No, unfortunately I have no access to other darkroom equipment than my own. But it would be weird if both spirals are defective (when something goes wrong with one spiral I usually switch to the other one), wouldn'it?
     
  13. Doug Bennett

    Doug Bennett Member

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    Ann has nailed it. I take a hair dryer, right before I load, and thoroughly dry the reel and my hands. I make sure that when I trim the front end of the film, I get a nice round corner.

    Ann: how do you tell the new Paterson reels from the old?
     
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  15. Bob F.

    Bob F. Member

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    I haven't used 35mm for a while, but I still have my Patterson tanks and reels... Cutting the leading edges of the film at 45 degrees as suggested earlier is, I think, the solution. Can't recall a jam after I started doing that.

    The reason it jams near the end of loading is because there is more friction as the spiral gets tighter where the end of the film is, making it more likely to bite in to the plastic & jam if the ends are not angled. Normally, you only need to back off an inch and continue.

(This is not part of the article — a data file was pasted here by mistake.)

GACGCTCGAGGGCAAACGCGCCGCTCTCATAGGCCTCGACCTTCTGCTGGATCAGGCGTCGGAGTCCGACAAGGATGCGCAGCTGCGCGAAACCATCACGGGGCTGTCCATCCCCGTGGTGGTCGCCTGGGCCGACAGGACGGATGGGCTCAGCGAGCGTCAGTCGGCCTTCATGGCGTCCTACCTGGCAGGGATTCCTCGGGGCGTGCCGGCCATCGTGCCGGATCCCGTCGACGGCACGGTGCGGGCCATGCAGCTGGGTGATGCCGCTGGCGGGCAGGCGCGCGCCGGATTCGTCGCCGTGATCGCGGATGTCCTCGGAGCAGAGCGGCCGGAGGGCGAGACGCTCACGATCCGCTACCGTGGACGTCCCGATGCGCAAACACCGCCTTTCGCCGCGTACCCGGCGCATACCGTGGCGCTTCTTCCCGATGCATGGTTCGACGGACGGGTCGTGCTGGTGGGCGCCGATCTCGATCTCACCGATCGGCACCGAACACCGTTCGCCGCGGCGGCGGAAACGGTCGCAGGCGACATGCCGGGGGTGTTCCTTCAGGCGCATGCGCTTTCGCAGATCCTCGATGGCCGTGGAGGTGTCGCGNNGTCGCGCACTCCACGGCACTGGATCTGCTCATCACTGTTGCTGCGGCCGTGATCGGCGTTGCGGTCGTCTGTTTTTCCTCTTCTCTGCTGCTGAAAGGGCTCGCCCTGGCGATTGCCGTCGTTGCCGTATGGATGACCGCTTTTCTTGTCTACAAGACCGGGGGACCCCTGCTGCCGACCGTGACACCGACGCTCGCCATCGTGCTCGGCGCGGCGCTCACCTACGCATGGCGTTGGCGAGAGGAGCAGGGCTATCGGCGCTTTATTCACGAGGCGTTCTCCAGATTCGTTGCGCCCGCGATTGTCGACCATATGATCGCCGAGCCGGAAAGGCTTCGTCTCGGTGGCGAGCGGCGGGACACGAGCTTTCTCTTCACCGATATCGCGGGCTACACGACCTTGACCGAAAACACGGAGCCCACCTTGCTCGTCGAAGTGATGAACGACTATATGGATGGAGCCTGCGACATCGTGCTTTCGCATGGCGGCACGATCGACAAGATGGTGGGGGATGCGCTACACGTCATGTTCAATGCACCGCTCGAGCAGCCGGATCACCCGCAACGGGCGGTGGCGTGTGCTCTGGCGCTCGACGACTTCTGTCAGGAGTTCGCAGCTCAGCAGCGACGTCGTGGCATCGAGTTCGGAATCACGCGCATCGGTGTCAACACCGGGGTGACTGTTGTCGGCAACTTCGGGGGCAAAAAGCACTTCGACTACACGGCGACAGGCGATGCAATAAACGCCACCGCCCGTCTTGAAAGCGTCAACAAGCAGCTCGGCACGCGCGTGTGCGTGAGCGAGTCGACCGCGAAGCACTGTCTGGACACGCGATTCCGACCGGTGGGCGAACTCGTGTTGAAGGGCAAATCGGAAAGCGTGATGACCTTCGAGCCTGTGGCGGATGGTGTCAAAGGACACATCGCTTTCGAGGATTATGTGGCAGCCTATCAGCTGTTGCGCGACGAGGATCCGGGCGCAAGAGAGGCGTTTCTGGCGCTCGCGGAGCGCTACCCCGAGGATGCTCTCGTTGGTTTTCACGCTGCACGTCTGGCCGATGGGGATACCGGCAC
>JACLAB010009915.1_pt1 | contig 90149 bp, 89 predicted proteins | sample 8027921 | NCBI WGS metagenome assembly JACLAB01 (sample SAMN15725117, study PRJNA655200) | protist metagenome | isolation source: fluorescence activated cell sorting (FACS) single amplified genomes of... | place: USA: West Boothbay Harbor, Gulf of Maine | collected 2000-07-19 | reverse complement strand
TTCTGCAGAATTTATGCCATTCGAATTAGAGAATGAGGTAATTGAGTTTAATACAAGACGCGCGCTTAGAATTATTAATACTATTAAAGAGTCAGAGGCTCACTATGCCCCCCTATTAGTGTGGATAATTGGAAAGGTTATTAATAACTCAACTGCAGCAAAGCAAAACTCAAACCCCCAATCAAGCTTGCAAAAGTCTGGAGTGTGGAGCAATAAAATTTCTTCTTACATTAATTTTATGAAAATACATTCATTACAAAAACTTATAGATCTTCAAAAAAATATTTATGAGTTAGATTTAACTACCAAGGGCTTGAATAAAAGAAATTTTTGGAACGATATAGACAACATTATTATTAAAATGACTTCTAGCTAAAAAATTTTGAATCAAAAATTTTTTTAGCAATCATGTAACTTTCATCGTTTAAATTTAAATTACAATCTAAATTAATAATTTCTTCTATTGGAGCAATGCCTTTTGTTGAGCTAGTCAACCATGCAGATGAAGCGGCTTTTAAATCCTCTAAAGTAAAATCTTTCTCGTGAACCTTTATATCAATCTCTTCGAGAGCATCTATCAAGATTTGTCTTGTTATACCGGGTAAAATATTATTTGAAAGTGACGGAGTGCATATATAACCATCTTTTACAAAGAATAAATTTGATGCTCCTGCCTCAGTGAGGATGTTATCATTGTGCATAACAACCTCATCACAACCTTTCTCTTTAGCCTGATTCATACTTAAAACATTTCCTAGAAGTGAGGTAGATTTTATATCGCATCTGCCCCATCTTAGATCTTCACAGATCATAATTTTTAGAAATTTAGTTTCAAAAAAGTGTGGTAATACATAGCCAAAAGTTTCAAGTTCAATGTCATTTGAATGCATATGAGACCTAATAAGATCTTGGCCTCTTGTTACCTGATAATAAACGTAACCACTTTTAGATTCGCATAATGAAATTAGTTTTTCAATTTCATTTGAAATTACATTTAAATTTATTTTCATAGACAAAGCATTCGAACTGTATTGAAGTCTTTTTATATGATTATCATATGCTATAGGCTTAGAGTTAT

Good luck! Cheers, Bob.
     
  16. Ed Sukach

    Ed Sukach Member

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    One observation - JOBO recommends removing the film from their reels before the "Stabilization" - or "Final rinse with wetting agent" step. They claim that the wetting agent will build up on the inside surfaces of the reels and cause increased friction in the loading process. I don't remove the film before stabilization, but I will regularly disassemble the reels and give them a good scrubbing with a toothbrush and something like Edwal LFN - or dishwashing detergent.